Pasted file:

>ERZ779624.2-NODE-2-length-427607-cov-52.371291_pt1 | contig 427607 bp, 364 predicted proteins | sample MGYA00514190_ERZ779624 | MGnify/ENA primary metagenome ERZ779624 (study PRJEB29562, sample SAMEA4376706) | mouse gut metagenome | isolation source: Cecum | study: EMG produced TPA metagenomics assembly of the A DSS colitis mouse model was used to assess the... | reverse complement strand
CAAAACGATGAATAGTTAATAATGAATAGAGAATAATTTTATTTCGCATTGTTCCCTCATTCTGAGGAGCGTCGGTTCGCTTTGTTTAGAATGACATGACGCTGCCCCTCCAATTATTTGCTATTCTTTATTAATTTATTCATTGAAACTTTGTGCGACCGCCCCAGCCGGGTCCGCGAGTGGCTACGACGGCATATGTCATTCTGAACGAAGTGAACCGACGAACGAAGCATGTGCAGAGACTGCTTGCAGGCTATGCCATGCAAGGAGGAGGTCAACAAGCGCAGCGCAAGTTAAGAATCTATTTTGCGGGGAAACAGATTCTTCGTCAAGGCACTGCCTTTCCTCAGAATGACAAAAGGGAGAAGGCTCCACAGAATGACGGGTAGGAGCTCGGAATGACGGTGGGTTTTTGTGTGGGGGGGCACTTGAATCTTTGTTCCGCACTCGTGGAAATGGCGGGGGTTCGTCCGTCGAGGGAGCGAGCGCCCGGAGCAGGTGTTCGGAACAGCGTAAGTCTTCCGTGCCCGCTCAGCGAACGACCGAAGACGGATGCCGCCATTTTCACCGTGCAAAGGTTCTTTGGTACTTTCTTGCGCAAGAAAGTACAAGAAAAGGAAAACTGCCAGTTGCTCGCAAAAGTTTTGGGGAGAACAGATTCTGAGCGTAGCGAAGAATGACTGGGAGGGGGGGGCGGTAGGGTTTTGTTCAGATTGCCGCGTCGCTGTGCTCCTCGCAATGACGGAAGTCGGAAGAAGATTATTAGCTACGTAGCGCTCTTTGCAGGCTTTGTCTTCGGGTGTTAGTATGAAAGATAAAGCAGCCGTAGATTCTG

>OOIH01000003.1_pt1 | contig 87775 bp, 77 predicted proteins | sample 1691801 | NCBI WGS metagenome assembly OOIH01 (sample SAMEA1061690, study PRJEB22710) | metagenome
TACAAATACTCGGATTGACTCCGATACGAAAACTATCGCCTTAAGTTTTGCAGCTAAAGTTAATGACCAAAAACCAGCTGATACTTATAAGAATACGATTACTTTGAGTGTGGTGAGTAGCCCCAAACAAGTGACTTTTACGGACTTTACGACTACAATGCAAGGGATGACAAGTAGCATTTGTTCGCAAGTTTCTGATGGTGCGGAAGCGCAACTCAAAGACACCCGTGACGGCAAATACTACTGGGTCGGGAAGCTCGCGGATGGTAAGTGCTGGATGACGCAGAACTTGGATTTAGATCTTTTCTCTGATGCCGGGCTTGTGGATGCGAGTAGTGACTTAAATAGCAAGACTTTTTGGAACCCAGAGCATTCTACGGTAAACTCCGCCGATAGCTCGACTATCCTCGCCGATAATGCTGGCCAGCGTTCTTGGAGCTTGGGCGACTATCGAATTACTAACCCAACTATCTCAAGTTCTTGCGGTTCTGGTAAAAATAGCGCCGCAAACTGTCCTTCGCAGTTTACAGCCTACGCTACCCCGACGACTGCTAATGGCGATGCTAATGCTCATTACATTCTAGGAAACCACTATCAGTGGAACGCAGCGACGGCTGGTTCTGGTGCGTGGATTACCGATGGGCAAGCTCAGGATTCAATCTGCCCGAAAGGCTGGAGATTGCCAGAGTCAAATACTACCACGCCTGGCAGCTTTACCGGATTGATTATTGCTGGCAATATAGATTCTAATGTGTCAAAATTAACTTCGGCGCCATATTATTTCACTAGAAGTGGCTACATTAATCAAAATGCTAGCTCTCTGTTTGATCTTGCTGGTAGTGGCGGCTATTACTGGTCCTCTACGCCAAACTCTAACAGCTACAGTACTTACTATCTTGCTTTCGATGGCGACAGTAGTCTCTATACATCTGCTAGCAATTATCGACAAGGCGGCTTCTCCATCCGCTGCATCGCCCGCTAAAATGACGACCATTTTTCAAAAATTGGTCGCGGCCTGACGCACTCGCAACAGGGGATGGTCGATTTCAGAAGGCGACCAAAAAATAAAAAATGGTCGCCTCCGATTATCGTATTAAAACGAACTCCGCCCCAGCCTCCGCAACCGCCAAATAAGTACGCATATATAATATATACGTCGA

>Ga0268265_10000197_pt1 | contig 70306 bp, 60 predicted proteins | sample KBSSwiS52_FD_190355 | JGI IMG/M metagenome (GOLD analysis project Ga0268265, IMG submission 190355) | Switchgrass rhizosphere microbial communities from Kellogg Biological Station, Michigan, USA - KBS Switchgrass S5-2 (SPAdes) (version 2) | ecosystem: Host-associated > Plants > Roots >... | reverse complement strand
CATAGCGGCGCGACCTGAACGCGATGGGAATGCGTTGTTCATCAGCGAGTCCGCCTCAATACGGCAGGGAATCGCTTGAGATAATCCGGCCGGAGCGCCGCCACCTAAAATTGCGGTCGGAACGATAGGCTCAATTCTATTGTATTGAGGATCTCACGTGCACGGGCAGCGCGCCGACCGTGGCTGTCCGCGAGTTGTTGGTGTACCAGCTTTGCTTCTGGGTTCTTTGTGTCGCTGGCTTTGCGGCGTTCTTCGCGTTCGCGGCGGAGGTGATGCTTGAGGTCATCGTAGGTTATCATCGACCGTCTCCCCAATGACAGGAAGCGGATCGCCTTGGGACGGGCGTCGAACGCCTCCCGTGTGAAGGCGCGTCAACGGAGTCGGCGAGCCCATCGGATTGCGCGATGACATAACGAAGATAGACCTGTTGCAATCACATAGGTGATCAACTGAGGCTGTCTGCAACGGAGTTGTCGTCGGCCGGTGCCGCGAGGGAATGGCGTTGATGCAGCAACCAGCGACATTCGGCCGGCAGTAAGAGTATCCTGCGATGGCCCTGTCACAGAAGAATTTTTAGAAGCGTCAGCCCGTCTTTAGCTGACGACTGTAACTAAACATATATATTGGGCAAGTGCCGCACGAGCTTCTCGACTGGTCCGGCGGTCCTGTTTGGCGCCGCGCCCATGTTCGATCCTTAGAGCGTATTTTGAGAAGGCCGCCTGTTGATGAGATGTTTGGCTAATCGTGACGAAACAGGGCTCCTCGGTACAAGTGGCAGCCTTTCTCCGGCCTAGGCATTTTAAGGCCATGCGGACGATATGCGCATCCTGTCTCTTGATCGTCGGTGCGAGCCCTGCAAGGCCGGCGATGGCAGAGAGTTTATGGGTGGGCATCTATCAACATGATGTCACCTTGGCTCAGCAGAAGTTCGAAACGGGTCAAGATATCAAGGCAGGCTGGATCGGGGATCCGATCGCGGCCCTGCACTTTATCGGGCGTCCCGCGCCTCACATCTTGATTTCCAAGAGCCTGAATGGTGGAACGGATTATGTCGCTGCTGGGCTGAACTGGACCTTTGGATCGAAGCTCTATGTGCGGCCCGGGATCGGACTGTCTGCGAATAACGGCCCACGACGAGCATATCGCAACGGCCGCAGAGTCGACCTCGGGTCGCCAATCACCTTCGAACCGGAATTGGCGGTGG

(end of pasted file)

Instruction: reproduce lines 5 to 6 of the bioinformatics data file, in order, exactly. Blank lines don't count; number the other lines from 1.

>Ga0268265_10000197_pt1 | contig 70306 bp, 60 predicted proteins | sample KBSSwiS52_FD_190355 | JGI IMG/M metagenome (GOLD analysis project Ga0268265, IMG submission 190355) | Switchgrass rhizosphere microbial communities from Kellogg Biological Station, Michigan, USA - KBS Switchgrass S5-2 (SPAdes) (version 2) | ecosystem: Host-associated > Plants > Roots >... | reverse complement strand
CATAGCGGCGCGACCTGAACGCGATGGGAATGCGTTGTTCATCAGCGAGTCCGCCTCAATACGGCAGGGAATCGCTTGAGATAATCCGGCCGGAGCGCCGCCACCTAAAATTGCGGTCGGAACGATAGGCTCAATTCTATTGTATTGAGGATCTCACGTGCACGGGCAGCGCGCCGACCGTGGCTGTCCGCGAGTTGTTGGTGTACCAGCTTTGCTTCTGGGTTCTTTGTGTCGCTGGCTTTGCGGCGTTCTTCGCGTTCGCGGCGGAGGTGATGCTTGAGGTCATCGTAGGTTATCATCGACCGTCTCCCCAATGACAGGAAGCGGATCGCCTTGGGACGGGCGTCGAACGCCTCCCGTGTGAAGGCGCGTCAACGGAGTCGGCGAGCCCATCGGATTGCGCGATGACATAACGAAGATAGACCTGTTGCAATCACATAGGTGATCAACTGAGGCTGTCTGCAACGGAGTTGTCGTCGGCCGGTGCCGCGAGGGAATGGCGTTGATGCAGCAACCAGCGACATTCGGCCGGCAGTAAGAGTATCCTGCGATGGCCCTGTCACAGAAGAATTTTTAGAAGCGTCAGCCCGTCTTTAGCTGACGACTGTAACTAAACATATATATTGGGCAAGTGCCGCACGAGCTTCTCGACTGGTCCGGCGGTCCTGTTTGGCGCCGCGCCCATGTTCGATCCTTAGAGCGTATTTTGAGAAGGCCGCCTGTTGATGAGATGTTTGGCTAATCGTGACGAAACAGGGCTCCTCGGTACAAGTGGCAGCCTTTCTCCGGCCTAGGCATTTTAAGGCCATGCGGACGATATGCGCATCCTGTCTCTTGATCGTCGGTGCGAGCCCTGCAAGGCCGGCGATGGCAGAGAGTTTATGGGTGGGCATCTATCAACATGATGTCACCTTGGCTCAGCAGAAGTTCGAAACGGGTCAAGATATCAAGGCAGGCTGGATCGGGGATCCGATCGCGGCCCTGCACTTTATCGGGCGTCCCGCGCCTCACATCTTGATTTCCAAGAGCCTGAATGGTGGAACGGATTATGTCGCTGCTGGGCTGAACTGGACCTTTGGATCGAAGCTCTATGTGCGGCCCGGGATCGGACTGTCTGCGAATAACGGCCCACGACGAGCATATCGCAACGGCCGCAGAGTCGACCTCGGGTCGCCAATCACCTTCGAACCGGAATTGGCGGTGG